It is a technique to solve problems by finding a relation between smaller sub-problems and large sub-problem.

sub-problem: a part of the problem with smaller arguments.

For example. factorial.

F(n) = n!

we know n! = n * (n-1)!

thus F(n) = n * F(n-1)

so if we already know F(n-1) we can know F(n) easily.

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int f[MAX];

F[0]=1;

for(int i=1; i < n; i++ )

f[i] = i * f[i-1];

//now we have an array filled with factorials of numbers.

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So the main problem lies in breaking the problem into smaller sub-problems.

for example. fibonacci series.

F[n] = F[n-1] + F[n-2] //we can get all the fibonacci numbers in an array in O(n)

you may argue we can get F[n] in O(log n) using matrix exponentiation.

yes that's true. It depends on how many fibonacci numbers you need to find.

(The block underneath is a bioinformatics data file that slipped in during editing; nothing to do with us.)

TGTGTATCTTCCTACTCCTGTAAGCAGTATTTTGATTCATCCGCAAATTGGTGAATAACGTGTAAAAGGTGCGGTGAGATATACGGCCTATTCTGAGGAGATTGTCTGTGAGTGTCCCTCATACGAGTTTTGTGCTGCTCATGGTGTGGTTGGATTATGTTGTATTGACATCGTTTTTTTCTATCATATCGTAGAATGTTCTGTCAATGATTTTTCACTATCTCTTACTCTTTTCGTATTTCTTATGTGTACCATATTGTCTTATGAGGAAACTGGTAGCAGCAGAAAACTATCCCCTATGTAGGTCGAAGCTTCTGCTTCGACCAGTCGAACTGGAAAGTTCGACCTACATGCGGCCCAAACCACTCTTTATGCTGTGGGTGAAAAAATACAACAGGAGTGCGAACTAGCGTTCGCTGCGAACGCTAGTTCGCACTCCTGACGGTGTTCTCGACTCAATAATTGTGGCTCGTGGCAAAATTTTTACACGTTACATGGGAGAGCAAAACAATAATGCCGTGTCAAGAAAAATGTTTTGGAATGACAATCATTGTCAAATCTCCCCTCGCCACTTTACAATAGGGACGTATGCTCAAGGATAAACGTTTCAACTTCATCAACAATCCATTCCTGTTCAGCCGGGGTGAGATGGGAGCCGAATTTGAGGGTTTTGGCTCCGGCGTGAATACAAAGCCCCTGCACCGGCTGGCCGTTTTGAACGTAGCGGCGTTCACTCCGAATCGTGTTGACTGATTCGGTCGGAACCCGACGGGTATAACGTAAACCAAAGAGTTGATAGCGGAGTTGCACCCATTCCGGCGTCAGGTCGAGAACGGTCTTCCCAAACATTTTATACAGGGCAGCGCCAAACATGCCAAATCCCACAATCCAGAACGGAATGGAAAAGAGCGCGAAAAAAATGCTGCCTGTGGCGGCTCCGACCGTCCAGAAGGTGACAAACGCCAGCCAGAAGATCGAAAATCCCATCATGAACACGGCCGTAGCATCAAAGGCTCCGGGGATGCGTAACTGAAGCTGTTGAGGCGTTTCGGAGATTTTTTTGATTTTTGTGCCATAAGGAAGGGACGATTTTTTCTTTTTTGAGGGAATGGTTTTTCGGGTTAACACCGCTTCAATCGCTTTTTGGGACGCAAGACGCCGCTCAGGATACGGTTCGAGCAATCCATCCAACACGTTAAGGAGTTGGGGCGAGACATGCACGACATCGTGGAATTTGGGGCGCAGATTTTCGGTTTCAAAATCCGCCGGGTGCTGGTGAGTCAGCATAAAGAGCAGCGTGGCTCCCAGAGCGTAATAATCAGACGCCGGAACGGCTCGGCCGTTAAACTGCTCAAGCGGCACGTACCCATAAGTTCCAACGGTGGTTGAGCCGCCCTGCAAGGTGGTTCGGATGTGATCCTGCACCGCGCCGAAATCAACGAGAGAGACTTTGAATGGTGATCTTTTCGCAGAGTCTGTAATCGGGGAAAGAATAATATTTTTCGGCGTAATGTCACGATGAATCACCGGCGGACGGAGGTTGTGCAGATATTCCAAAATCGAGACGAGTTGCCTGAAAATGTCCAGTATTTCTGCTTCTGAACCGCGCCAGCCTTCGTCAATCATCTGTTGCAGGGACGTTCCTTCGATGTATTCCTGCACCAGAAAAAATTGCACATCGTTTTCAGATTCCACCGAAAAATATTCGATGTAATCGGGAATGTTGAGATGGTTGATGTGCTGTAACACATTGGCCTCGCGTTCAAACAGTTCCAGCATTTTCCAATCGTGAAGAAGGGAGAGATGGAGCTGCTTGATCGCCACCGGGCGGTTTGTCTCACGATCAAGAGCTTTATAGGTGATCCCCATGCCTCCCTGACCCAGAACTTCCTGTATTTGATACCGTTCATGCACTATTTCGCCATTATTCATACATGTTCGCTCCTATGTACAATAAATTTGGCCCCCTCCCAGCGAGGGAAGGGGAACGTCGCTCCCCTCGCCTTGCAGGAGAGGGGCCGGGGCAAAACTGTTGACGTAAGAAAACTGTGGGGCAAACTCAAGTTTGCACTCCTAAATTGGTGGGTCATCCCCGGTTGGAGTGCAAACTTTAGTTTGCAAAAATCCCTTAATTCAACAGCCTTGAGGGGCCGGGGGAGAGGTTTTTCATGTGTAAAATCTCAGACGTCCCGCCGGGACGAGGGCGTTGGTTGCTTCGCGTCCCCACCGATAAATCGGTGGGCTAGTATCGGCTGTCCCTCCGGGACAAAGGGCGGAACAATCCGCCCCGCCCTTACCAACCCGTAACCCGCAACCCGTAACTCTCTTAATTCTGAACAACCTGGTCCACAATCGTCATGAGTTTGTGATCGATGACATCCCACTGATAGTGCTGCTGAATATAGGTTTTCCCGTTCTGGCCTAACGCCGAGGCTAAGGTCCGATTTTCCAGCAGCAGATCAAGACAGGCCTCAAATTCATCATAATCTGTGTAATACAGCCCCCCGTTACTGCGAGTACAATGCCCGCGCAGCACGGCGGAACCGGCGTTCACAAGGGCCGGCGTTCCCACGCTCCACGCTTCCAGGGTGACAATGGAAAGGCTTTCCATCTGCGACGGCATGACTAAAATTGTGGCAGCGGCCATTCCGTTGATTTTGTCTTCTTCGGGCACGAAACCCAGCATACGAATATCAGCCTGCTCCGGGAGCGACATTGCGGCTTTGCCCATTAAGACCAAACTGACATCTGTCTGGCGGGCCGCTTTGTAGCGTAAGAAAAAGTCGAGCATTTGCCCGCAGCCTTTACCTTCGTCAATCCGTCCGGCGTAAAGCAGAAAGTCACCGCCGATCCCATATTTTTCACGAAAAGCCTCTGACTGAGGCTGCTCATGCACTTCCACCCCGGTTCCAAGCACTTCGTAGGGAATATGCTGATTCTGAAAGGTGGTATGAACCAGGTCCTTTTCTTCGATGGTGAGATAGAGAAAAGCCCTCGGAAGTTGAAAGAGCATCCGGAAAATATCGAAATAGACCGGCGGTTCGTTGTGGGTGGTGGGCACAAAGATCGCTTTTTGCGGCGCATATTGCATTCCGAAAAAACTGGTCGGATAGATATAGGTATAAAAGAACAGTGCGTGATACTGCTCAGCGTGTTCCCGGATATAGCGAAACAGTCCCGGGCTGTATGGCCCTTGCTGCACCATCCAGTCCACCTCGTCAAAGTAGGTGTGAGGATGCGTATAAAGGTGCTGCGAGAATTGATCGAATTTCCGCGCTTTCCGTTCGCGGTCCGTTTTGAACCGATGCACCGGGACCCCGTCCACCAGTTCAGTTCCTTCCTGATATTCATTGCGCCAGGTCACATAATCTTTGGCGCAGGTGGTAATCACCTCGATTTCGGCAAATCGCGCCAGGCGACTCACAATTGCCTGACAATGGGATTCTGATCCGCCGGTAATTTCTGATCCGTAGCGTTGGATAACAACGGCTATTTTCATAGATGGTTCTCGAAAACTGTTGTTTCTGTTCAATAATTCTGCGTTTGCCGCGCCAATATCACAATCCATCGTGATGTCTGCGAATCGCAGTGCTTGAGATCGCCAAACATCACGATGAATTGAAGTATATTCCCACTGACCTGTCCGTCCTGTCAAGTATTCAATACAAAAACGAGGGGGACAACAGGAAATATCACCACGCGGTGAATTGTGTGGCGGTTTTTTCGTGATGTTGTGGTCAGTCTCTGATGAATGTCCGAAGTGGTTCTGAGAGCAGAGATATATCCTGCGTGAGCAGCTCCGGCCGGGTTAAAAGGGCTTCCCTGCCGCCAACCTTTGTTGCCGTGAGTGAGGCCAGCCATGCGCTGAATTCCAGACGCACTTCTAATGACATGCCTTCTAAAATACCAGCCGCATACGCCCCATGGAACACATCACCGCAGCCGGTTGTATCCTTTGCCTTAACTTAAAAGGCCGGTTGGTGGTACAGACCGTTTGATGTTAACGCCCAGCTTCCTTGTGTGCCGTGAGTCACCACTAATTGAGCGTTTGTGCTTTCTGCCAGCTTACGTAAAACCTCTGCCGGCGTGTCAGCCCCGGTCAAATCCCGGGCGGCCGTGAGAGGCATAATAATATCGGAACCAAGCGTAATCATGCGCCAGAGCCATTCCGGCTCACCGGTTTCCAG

if the whole series needs to be printed then matrix exponentiation method needs n * O(log n)

where as our dynamic programming technique requires O(n) only.

__Now some interesting problems.__--> Calculating the height of a tree:

height at node n --- H[n] = maximum of H[child1] , H[child2] + ....

--> Number of ways you can make a binary string with no adjacent ones together.

for example lets check strings of length three

000

001

010

011

100

101

110

111

out of which 011 , 110 add 111 are invalid.

Let f(n) represent answer of length n.

Assume we have answer to all the strings of smaller length.

if first bit is 0, what ever be the second bit the string is still valid.

if first bit is 1, second bit must be 0 else we will have 2 adjacent ones together.

if second bit is 0, third bit can be anything.

so if we put 0 infront of all the strings of length n-1 we get a valid string of length n.

also if we put 1 followed by 0 in front of strings of length n-2 we get a valid string of length n.

f(n) = f(n-1) + f(n-2)

which is also a fibonacci number ;)

see how the mathematics is related everywhere :D

Enjoy!!

nice examples..

ReplyDeleteKeep up the good work :)